• Daniela Vargas

9 Delivery Tips for Impactful Training Sessions


Planning is done, and preparation is taken care of. You know the needs, the objectives, you have prepared your material. The time has finally come – training day is here! Time for you to run your session, engage the learners, meet the objectives and, why not? Enjoy the process!

Think about successful training sessions you have delivered (or attended!) beforе. What do they have in common?

There are many things you can do as a training facilitator that will lead to valuable, memorable, and effective training sessions. Today we are very happy to share our top 9 delivery tricks that we’ve tested.

Let’s crack it!


Table of Contents:

Tip #1. Connect with your content

Tip #2. Know your audience

Tip #3. Set expectations

Tip #4. Add variety to your content

Tip #5. Prepare and review your material

Tip #6. Encourage collaboration

Tip #7. Can we please have a break?

Tip #8. Be ready for questions

Tip #9. Take care of yourself!



Tip #1. Connect with your content

Find a strong connection with what you will be teaching. You need to believe in the content of your session. Even if it’s a topic that you are not ‘in love’ with, you must find a connection to it through your experience, your stories, and your research. You must ‘buy into’ your training session before other people decide to trust and engage in what you will be sharing.



Tip #2. Know your audience

Take time to learn about your audience. This background knowledge is vital to tailor your presentation to their needs and motivators. Your audience will play a major role in your presentation. Who are they? Why do they need this training? Any relevant changes this group of learners is undergoing (a merger, a process change, etc.)? Any previous training they’ve attended? With this information you will be able to define your tone, the delivery style, and the use of humor (or not!), so take time to consider your audience.



Tip #3. Set expectations

Make sure you always share the agenda and the objectives of the session. For offline sessions, explain the flow and the purpose, and tell them what’s in it for them. For online sessions, we also need to define if cameras need to be on or off, if chat is enabled, if participants can come off mute and any other ‘housekeeping’ guidelines. Also, explain what technological features you will be using and do not assume everyone knows how to use them. Some people may be new to online platforms and may need a quick tutorial to the use of these elements.



Tip #4. Add variety to your content

It is very likely that we will continue to use PowerPoint or Keynote for most of our presentations and that’s ok! As long as we jazz it up with a variety of learning content to engage your audience. Add short videos, online polling, charts, and games. Add engaging images and use animations in your presentation to help you tell a better story. But make sure to stay balanced - too much of any of these elements and the focus shifts from you to the annoying animation or constant interruptions.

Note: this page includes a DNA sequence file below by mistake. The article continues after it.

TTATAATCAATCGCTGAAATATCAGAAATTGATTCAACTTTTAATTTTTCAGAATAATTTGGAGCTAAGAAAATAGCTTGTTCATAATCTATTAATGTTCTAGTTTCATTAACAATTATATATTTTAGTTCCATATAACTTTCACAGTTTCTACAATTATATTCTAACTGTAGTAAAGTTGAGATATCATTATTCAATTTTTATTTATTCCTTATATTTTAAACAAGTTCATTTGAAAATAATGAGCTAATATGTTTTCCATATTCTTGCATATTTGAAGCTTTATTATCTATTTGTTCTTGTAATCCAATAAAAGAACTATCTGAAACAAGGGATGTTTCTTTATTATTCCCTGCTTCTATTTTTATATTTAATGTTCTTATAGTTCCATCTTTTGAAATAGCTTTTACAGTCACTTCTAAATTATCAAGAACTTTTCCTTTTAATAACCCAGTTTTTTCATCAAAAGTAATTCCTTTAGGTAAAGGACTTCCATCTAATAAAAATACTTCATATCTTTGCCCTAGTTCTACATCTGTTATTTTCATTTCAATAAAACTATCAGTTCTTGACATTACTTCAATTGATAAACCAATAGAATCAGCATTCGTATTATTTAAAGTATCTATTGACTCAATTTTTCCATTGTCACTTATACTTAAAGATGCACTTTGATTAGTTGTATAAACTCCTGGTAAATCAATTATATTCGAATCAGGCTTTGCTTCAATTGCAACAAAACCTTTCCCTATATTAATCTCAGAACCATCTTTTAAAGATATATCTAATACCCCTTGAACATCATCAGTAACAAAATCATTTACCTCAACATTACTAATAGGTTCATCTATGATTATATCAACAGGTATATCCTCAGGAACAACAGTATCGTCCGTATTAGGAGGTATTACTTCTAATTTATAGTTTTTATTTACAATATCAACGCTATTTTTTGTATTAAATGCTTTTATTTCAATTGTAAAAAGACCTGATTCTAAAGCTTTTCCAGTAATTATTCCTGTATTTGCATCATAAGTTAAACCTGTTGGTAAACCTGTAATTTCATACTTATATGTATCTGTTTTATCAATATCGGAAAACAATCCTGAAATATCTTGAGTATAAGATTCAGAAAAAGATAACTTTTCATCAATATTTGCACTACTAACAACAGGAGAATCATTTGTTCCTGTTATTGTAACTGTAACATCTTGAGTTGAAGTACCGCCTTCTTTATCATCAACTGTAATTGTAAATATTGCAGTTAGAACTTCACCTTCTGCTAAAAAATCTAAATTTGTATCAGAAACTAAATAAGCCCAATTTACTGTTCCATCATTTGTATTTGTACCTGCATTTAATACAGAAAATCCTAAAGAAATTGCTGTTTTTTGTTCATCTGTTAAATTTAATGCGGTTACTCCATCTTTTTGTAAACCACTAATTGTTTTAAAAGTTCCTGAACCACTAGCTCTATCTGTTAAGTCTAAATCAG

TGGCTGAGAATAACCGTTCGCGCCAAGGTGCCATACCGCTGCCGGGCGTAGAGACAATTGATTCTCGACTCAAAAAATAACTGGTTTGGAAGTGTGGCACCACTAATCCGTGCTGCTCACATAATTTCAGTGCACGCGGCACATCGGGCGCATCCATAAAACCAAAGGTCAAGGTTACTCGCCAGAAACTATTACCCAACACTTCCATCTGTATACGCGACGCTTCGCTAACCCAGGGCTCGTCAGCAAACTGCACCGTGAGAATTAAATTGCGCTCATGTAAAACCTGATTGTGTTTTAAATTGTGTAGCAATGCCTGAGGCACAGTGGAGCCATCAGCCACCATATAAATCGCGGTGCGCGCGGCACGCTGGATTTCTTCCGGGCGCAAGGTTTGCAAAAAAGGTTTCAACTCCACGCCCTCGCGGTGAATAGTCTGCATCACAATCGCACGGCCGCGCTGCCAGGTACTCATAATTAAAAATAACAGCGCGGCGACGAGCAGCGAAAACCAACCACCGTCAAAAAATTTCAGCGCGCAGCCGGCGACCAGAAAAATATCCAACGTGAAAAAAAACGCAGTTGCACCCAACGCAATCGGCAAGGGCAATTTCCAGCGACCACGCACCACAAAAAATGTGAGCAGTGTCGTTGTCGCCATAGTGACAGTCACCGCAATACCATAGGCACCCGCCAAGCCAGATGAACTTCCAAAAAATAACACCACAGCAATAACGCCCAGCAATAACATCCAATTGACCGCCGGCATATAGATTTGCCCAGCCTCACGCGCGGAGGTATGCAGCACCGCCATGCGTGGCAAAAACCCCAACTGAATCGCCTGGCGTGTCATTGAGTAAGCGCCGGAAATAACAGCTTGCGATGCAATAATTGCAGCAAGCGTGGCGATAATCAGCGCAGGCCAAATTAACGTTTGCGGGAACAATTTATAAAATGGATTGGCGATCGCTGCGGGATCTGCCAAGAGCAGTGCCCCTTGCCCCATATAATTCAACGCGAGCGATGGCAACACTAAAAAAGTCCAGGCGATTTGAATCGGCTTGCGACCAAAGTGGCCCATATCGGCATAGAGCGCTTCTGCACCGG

Tip #5. Prepare and review your material

Know your material by heart. Prepare your sessions with enough time, review them, do dry runs with people that you can trust to provide accurate feedback. Where possible, find a colleague that can serve as technical support during the session. This person should be familiarized with the session and the delivery platform, so they can step in and solve any issues while you keep your focus on the content and the participants.

Also, both of you should arrive at the session at least 30 min before to test all material that will be shared (your presentation, sound, animation, videos, polls, other platforms, etc.).



Tip #6. Encourage collaboration

Look for opportunities in your session where you can encourage learners to collaborate and learn from one another. Try an exercise that uses a whiteboard, chat or a discussion feature; ask probing questions, and invite them to provide their insights. This has a triple benefit: participants will learn from one another, you create an environment of cooperation, and as a trainer, you will hear new insights on the topic and that may help your session tremendously, as you can learn more of your audience!



Tip #7. Can we please have a break?

Our brains need to pause to synthesize and retain new information. It is very important to share with participants your agenda with the scheduled beaks. However, be flexible. If you think the audience may need an extra comfort pause, go for it.



Tip #8. Be ready for questions

You can usually anticipate what questions you may get asked in the session. Prepare for those to the best of your ability. If you get a question that you don’t know how to answer, no worries! Be transparent and commit to getting back to the person with some answers after the training. It is also important to lay out at the start of the session how will questions be managed (at the end, at any time, before breaks, via chat, Sli.do or other).



Tip #9. Take care of yourself!

This is a forgotten trick for your training delivery. Make sure you have a rested night before your presentation day, don’t skip breakfast (or any meal) prior to the session, and make sure you always have water available. Take the time to do some relaxing or breathing exercises or anything that gets you in the correct mood to facilitate this learning experience.


As training facilitators, we are given the wonderful chance to support people in their learning journey. We should honor this amazing opportunity by giving our best every single time we deliver training. So, go out there, be yourself, and have fun!


Happy learning to all!